Elite pros cope with cancellation

Just prior to Thursday’s takeoff at the Bull Shoals Elite Series tournament, the day was canceled due to a major incoming storm. It was sure to bring dangerous conditions for the pros.

The tournament will be extended through Monday, so the pros will have four full days to compete, barring another cancellation. However, the opportunity to fish in rainy, windy weather is gone. With it went a chance of catching shallow, aggressive bass with power fishing tactics.

The pros are understandably disappointed. They were geared up to go fishing. And, not just for the money, the points and the glory. These guys just love to fish. So much so that Ish Monroe may trailer his boat to nearby Norfork or Table Rock to put a bow in his line.

“The nasty weather means the bass will be biting,” Monroe said. “I might even tie on an A-Rig.”

You’d think a cancellation day would present a mental hurdle for the pros to overcome. That appears not to be so. When you practically live on the road, as the Elite pros do, you learn to adapt and roll with the punches. You take every day as it comes and try to make the most of whatever happens.

Another option for Monroe is to find a gym and get in a cardio-workout. Staying in shape is a huge challenge when you’re a tournament gypsy. You have to break a sweat whenever you get the chance.

Monroe is likely to be joined at the gym by John Crews, who is known to stay in superb physical condition.

“I’ll probably find a gym, do a workout and go to bed early,” Crews said. “This storm is no joke. It’s going to get bad today.”

As for the mental aspect of the day off, Crews claims he is “indifferent to things I can’t control.”

Fletcher Shryock, in his second season as an Elite Series pro, doesn’t know what to do with himself today. But, as far as the cancelation is concerned, “I’m good with it.”

One reason for his attitude is that he wasn’t sure how to adapt to a stormy day at Bull Shoals.

“I don’t have the knowledge to take full advantage of it like the other pros do,” “Shryock said. “I’m better prepared here for sunny conditions.”

Edwin Evers is one of the pros that believed he would have put together a big limit today.

“I needed today,” he said. “It would have been a big equalizer. Besides, I just want to go fishing.”

One thing Evers won’t do today is lay around and lose his edge. This is no time to get complacent, he points out.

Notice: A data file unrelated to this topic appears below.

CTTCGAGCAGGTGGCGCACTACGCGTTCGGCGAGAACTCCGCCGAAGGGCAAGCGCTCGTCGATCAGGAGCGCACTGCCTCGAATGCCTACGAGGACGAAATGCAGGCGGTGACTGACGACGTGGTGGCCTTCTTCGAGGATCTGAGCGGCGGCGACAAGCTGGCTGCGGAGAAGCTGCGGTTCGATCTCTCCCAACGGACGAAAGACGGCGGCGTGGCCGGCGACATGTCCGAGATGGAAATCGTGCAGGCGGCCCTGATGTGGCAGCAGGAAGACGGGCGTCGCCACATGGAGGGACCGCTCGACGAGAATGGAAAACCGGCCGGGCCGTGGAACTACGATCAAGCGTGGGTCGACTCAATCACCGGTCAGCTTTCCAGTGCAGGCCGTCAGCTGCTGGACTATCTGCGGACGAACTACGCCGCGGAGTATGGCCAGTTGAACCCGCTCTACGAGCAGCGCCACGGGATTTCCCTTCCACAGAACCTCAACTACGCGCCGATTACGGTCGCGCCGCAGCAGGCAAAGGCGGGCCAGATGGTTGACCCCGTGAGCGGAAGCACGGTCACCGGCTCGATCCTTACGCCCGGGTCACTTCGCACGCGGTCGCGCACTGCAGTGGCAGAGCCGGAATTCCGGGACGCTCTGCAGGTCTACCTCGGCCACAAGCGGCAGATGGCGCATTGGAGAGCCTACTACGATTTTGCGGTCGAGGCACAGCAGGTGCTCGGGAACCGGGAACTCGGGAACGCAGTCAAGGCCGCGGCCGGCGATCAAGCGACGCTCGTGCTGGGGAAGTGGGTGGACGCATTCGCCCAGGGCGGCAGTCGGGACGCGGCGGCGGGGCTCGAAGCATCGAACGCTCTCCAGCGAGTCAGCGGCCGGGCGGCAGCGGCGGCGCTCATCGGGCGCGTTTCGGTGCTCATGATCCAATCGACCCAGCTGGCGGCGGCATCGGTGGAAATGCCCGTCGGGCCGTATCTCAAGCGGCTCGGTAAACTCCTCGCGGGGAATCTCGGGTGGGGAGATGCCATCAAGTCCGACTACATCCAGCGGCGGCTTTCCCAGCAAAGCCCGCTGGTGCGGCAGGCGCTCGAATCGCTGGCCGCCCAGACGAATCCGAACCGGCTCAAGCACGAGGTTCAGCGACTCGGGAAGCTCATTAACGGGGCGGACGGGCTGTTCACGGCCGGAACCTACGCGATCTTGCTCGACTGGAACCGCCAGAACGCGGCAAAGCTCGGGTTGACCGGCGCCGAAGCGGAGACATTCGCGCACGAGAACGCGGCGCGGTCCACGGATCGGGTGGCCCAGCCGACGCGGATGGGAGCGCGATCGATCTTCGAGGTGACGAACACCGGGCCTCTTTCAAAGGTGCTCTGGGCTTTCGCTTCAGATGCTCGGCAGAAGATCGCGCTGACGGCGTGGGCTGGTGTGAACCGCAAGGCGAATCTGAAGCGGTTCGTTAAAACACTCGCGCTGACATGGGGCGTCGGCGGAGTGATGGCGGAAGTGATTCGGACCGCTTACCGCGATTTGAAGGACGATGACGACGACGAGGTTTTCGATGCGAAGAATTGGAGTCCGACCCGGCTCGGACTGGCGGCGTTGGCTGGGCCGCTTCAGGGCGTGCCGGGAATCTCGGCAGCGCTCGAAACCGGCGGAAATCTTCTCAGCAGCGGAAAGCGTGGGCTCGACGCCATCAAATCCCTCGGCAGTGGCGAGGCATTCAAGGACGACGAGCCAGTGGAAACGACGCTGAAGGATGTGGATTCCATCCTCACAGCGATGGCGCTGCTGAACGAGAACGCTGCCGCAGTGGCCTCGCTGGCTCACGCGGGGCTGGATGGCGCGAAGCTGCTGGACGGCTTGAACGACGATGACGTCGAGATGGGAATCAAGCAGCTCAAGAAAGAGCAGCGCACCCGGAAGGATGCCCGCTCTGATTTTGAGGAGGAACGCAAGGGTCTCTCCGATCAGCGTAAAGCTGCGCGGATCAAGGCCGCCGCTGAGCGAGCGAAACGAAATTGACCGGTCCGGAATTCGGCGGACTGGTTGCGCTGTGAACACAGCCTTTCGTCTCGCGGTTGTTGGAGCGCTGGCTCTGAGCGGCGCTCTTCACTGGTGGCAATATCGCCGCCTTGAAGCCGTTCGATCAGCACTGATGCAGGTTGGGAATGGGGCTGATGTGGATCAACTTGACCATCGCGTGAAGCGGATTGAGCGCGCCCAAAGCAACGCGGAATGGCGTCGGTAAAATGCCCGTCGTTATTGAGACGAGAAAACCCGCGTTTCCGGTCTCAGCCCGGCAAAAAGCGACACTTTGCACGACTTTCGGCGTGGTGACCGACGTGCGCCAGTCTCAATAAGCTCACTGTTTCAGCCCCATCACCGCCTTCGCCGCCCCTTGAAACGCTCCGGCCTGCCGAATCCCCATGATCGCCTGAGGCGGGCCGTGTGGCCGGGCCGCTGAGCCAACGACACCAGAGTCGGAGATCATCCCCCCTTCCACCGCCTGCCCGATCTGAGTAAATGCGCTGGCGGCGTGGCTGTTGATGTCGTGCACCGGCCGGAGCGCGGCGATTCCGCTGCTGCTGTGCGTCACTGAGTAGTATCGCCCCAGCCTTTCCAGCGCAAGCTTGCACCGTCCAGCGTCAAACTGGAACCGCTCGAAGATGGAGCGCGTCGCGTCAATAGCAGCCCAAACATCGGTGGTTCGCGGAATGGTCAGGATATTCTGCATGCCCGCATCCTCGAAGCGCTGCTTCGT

“I’ll probably catch up on e-mails and take care of the business end of my job.”

Greg Hackney and Scott Rook were waiting for their trailers to be backed down the ramp so they could load their boats and discussing their options.

“What about that Mexican restaurant?” Hackney was saying to Rook. It wasn’t even daylight yet and these guys were already debating lunch options. There surely won’t be any cancellation hangover among those two.

“I was amped today because I was going to break open my right side rod box,” Hackney said. “This was the day to bag one or two 5-pounders and bring in a 20-pound sack.”

Hackney’s right rod box holds a slew of rods rigged with power baits. One of those lures is a buzzbait. He would have started the day running the banks with it.

Tomorrow the weather is predicted to start sunny and windy. The wind will prompt Hackney to have one power fishing rod on his deck, probably a crankbait or jerkbait. The other rods will come out of his left rod locker, which he calls his “grinder box.”

“Today I would have had 15 rods on my deck,” Hackney said. “Tomorrow it’ll be only three or four rods.

Jamie Fralick fully agreed with the decision to take a day off.

“There’s no place to get out of the weather on this lake if things get bad,” he said.

If the wind continues to blow tomorrow, Fralick believes he can catch them power fishing.

“The bite is nowhere as good as last year, but I’m still catching 15 to 20 bass a day,” he said. “If it gets slick, things will get tough.”

Charlie Hartley was disappointed but relieved to take the day off. As much as he loves fishing the Elite Series tour, it’s a pressure cooker for him.

“I’m going trout fishing as soon as I load my boat,” Hartley said. “I caught a beautiful 4-pound brown trout before practice started.”

He caught the trout from the White River, which flows from the bottom of the Bull Shoals dam. It releases cold water from the lake’s bottom that supports a thriving trout fishery. It draws anglers from across the country.

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